OCL in a text editor

Introducing slugs in Config as Code

Eoin Motherway

Eoin Motherway

July 25, 2022 • 5 mins

When we started developing the Configuration as Code feature, we decided to replace IDs with names in Octopus Configuration Language (OCL). This approach came with several drawbacks, though, leading us to replace names with slugs in OCL.

This post explores the trade-offs when using names in OCL, what slugs are, and why we chose to implement them for Config as Code.

IDs in OCL

Traditionally, Octopus uses unique IDs to reference shared resources from places such as deployment processes, runbooks, and variables.

On their own, IDs aren't very descriptive, they're simply made up of the resource type, and a unique number. For example, the ID of an environment might look something like Environments-42.

IDs in Octopus lack context. An ID alone isn't enough information to know what that ID refers to. This isn't an issue for things like APIs, as API responses are usually designed to be read by other programs.

OCL, however, is meant to be written and read by humans. Using IDs in OCL would make it hard to understand at a glance, as this example shows:

step "Run a Script" {
  action {
    environments = ["Environments-42"]
    worker_pool = "WorkerPools-4"

Out of context, it's not clear what this is doing. What environment is Environments-42? Which Worker Pool is WorkerPools-4? These IDs aren't exposed in many places, so trying to figure out what they refer to can be challenging.

This isn't a great experience if you're just trying to read the OCL.

Names in OCL

Rather than using IDs in OCL, we decided to use the names of resources instead.

Names in Octopus are unique enough that we could confidently use them to identify resources. Names are also easily identifiable at a glance, making the OCL more readable and user-friendly.

step "Run a Script" {
  action {
    environments = ["Staging"]
    worker_pool = "Hosted Ubuntu"

Looking at the OCL above, it's much easier to understand what's going on compared to using IDs in OCL.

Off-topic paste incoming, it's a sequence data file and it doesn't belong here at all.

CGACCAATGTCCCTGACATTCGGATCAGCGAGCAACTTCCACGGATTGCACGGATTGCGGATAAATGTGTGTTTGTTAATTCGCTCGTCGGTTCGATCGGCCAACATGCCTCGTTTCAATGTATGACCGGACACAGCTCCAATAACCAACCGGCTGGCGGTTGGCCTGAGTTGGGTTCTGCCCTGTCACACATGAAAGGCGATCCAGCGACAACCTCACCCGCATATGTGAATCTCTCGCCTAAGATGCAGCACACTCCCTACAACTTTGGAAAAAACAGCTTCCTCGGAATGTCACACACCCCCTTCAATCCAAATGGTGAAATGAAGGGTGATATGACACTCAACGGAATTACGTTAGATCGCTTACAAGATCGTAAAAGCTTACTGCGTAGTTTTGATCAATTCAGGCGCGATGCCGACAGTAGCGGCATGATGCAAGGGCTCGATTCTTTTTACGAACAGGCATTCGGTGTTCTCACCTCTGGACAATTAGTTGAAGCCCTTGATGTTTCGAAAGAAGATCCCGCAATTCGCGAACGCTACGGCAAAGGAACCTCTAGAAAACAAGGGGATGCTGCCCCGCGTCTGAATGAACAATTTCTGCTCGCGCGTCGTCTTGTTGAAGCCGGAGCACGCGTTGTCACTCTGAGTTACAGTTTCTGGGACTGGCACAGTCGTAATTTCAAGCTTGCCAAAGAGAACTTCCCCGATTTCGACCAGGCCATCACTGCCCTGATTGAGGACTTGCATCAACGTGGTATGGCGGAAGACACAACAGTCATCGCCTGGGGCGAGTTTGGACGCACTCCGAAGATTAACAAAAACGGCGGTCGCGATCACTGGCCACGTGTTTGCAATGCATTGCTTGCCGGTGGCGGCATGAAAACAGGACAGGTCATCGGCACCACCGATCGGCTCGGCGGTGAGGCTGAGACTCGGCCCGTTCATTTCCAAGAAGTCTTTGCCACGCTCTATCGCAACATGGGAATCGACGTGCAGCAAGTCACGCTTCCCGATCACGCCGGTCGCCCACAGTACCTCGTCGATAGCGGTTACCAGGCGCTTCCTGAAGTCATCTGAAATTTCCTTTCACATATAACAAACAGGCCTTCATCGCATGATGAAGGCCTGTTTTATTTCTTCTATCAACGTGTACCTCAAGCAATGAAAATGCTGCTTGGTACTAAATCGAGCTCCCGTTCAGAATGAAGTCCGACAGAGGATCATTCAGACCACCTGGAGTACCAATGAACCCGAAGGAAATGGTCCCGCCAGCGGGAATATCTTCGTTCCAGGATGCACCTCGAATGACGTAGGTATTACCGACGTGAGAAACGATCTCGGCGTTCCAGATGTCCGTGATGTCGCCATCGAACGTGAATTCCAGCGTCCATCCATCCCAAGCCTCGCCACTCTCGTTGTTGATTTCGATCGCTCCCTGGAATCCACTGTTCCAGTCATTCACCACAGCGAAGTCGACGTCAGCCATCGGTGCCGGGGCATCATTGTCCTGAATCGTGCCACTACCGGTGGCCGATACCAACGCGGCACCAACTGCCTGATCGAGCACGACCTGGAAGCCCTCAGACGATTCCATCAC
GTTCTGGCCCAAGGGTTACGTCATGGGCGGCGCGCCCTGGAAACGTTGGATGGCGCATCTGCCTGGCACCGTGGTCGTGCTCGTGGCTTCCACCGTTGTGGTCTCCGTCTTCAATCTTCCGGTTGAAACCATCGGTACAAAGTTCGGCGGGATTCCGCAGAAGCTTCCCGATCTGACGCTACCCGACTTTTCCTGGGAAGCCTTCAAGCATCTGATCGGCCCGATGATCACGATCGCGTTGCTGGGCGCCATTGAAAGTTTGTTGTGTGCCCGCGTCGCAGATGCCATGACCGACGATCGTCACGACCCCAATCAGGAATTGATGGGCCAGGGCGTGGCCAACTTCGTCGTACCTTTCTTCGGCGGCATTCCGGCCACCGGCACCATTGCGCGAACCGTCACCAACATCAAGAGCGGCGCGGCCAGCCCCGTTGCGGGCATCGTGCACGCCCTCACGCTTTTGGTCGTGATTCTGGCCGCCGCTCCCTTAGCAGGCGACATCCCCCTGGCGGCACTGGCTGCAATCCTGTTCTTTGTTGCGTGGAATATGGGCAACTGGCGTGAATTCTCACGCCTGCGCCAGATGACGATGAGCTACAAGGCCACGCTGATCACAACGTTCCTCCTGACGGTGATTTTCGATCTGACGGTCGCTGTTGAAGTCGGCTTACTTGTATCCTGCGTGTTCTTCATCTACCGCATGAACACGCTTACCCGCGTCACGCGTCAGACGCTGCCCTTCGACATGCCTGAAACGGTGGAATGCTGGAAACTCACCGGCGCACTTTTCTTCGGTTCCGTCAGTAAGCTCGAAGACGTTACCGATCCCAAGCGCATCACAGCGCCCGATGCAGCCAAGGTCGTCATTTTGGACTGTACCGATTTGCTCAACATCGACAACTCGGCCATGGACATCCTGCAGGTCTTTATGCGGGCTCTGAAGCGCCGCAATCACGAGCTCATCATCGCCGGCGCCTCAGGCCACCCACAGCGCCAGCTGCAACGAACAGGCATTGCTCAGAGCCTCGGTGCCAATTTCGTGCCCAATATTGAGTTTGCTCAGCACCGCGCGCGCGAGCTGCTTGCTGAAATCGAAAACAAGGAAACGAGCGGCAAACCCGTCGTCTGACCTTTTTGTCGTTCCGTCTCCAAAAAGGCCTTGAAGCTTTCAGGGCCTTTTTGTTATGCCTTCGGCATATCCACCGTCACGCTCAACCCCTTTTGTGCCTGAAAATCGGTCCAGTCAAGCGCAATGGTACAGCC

After we decided to use names in OCL, we also decided to use names in place of IDs in both the API and in the UI for version-controlled projects.

We did this to improve the user experience when viewing version-controlled deployment processes from the UI. If there were any broken references in the OCL (like a typo in a name), we'd show a warning where the broken reference was found and allow it to be fixed from the UI or the API

While this worked initially, it presented some long-term drawbacks.

The trade-offs using names

Throughout the Octopus codebase, we generally assume all references to shared resources are made using IDs. When we introduced names in OCL, we broke this assumption.

ID properties could contain either a valid ID or the name of a resource that may or may not exist.

This resulted in several breaking changes both internally and externally, as the "names as IDs" approach also affected our API, meaning API consumers (including ourselves) had to be aware of names and IDs in responses too.

Because IDs are also technically valid as names, it could be unclear whether a given value was an ID or a name, leaving it up to the user to guess which it was.

Looking at the JSON below, there are a few issues:

  • Property names are suffixed with Id, however, names are present instead. This is confusing and misleading.
  • It's unclear what the value of the EnvironmentId property is referring to.
    • Is Environment-1 the name or the ID?
    • What if I have an environment with the ID Environment-1, and another one with the name Environment-1, which one is this referring to?
  "EnvironmentId": "Environment-1",
  "WorkerPoolId": "Hosted Ubuntu"

Using names as IDs also results in chatty API clients, as consumers need to make additional requests to the API to be able to fetch resources referenced by name.